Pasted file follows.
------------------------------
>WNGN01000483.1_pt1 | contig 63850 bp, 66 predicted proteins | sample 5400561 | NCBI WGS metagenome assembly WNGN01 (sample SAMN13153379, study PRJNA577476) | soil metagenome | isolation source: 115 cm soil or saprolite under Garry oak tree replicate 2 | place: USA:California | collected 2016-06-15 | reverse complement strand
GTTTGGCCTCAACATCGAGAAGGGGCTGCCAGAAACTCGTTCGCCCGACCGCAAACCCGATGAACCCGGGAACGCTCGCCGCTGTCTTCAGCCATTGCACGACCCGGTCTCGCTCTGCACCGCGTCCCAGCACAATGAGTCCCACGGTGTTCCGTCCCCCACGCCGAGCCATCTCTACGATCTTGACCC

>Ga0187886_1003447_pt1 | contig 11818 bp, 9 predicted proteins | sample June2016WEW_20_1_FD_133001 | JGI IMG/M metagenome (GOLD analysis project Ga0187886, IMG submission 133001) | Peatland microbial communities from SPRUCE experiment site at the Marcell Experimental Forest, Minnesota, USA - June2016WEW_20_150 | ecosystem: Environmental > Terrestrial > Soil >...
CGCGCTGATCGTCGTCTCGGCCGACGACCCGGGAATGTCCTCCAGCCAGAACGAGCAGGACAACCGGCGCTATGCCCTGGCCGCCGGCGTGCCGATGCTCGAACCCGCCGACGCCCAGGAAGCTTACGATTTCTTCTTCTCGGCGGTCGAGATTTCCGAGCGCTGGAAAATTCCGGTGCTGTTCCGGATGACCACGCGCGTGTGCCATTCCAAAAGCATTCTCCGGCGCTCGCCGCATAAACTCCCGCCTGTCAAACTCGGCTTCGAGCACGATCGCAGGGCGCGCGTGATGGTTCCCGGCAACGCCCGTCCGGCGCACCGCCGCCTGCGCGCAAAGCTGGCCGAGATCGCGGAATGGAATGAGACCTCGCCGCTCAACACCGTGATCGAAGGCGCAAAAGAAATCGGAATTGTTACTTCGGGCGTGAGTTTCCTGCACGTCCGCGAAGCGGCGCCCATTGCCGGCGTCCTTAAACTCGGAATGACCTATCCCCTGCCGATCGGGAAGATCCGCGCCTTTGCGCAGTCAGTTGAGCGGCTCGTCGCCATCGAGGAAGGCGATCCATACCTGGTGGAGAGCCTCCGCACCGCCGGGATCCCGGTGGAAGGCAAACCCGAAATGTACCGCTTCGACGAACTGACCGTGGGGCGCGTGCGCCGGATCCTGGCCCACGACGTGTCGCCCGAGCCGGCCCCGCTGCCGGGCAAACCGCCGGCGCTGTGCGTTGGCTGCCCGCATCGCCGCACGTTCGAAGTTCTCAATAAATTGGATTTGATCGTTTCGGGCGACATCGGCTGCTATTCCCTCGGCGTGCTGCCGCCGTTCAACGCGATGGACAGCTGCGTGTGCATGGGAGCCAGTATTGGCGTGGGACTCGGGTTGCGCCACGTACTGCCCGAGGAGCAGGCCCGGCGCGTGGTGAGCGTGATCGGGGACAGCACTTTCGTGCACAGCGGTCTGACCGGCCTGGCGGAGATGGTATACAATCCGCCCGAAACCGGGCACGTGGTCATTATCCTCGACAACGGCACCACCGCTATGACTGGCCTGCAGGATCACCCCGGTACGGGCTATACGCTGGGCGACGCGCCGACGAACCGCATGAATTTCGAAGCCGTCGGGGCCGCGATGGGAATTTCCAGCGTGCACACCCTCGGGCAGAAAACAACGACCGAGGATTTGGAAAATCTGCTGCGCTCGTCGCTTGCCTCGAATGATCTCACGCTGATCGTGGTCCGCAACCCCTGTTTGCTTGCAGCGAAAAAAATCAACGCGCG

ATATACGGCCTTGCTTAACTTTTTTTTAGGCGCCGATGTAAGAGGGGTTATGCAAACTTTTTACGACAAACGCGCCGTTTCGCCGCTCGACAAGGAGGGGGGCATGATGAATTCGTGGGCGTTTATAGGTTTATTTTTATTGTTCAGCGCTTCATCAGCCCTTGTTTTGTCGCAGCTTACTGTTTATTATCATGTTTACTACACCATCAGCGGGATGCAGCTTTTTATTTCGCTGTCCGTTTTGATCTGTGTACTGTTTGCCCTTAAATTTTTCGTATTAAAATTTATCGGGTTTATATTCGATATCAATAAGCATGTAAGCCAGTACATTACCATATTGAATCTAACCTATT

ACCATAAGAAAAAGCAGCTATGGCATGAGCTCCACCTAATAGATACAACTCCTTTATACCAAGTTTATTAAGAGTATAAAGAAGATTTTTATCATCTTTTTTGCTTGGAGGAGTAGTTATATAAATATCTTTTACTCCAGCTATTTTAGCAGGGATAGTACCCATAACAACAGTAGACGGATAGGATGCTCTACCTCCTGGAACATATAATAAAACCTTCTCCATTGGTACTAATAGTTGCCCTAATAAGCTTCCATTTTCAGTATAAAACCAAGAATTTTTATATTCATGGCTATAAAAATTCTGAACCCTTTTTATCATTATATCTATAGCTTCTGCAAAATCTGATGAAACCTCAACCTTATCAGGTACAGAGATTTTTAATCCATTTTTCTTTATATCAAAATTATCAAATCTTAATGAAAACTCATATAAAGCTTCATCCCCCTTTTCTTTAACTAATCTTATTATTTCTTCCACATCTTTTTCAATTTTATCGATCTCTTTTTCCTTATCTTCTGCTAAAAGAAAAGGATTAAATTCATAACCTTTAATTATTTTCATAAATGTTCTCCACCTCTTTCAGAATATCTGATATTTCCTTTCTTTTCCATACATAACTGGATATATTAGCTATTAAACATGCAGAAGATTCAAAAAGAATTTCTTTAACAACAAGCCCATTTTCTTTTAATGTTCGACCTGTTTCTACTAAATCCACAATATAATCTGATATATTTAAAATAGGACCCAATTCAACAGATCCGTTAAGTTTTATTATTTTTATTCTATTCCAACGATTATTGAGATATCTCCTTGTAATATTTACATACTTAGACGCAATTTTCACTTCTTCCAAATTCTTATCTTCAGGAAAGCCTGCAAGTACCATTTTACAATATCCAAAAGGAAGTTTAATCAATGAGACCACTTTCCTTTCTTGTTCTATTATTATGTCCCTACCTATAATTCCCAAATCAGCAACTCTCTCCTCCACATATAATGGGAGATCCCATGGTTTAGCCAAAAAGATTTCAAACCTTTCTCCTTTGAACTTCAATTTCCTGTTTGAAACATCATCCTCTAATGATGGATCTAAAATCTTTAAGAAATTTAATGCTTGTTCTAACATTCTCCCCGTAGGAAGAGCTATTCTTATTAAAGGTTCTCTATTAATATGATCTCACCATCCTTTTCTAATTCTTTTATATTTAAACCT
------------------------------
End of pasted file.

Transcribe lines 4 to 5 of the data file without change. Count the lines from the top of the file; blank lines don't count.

CGCGCTGATCGTCGTCTCGGCCGACGACCCGGGAATGTCCTCCAGCCAGAACGAGCAGGACAACCGGCGCTATGCCCTGGCCGCCGGCGTGCCGATGCTCGAACCCGCCGACGCCCAGGAAGCTTACGATTTCTTCTTCTCGGCGGTCGAGATTTCCGAGCGCTGGAAAATTCCGGTGCTGTTCCGGATGACCACGCGCGTGTGCCATTCCAAAAGCATTCTCCGGCGCTCGCCGCATAAACTCCCGCCTGTCAAACTCGGCTTCGAGCACGATCGCAGGGCGCGCGTGATGGTTCCCGGCAACGCCCGTCCGGCGCACCGCCGCCTGCGCGCAAAGCTGGCCGAGATCGCGGAATGGAATGAGACCTCGCCGCTCAACACCGTGATCGAAGGCGCAAAAGAAATCGGAATTGTTACTTCGGGCGTGAGTTTCCTGCACGTCCGCGAAGCGGCGCCCATTGCCGGCGTCCTTAAACTCGGAATGACCTATCCCCTGCCGATCGGGAAGATCCGCGCCTTTGCGCAGTCAGTTGAGCGGCTCGTCGCCATCGAGGAAGGCGATCCATACCTGGTGGAGAGCCTCCGCACCGCCGGGATCCCGGTGGAAGGCAAACCCGAAATGTACCGCTTCGACGAACTGACCGTGGGGCGCGTGCGCCGGATCCTGGCCCACGACGTGTCGCCCGAGCCGGCCCCGCTGCCGGGCAAACCGCCGGCGCTGTGCGTTGGCTGCCCGCATCGCCGCACGTTCGAAGTTCTCAATAAATTGGATTTGATCGTTTCGGGCGACATCGGCTGCTATTCCCTCGGCGTGCTGCCGCCGTTCAACGCGATGGACAGCTGCGTGTGCATGGGAGCCAGTATTGGCGTGGGACTCGGGTTGCGCCACGTACTGCCCGAGGAGCAGGCCCGGCGCGTGGTGAGCGTGATCGGGGACAGCACTTTCGTGCACAGCGGTCTGACCGGCCTGGCGGAGATGGTATACAATCCGCCCGAAACCGGGCACGTGGTCATTATCCTCGACAACGGCACCACCGCTATGACTGGCCTGCAGGATCACCCCGGTACGGGCTATACGCTGGGCGACGCGCCGACGAACCGCATGAATTTCGAAGCCGTCGGGGCCGCGATGGGAATTTCCAGCGTGCACACCCTCGGGCAGAAAACAACGACCGAGGATTTGGAAAATCTGCTGCGCTCGTCGCTTGCCTCGAATGATCTCACGCTGATCGTGGTCCGCAACCCCTGTTTGCTTGCAGCGAAAAAAATCAACGCGCG

ATATACGGCCTTGCTTAACTTTTTTTTAGGCGCCGATGTAAGAGGGGTTATGCAAACTTTTTACGACAAACGCGCCGTTTCGCCGCTCGACAAGGAGGGGGGCATGATGAATTCGTGGGCGTTTATAGGTTTATTTTTATTGTTCAGCGCTTCATCAGCCCTTGTTTTGTCGCAGCTTACTGTTTATTATCATGTTTACTACACCATCAGCGGGATGCAGCTTTTTATTTCGCTGTCCGTTTTGATCTGTGTACTGTTTGCCCTTAAATTTTTCGTATTAAAATTTATCGGGTTTATATTCGATATCAATAAGCATGTAAGCCAGTACATTACCATATTGAATCTAACCTATT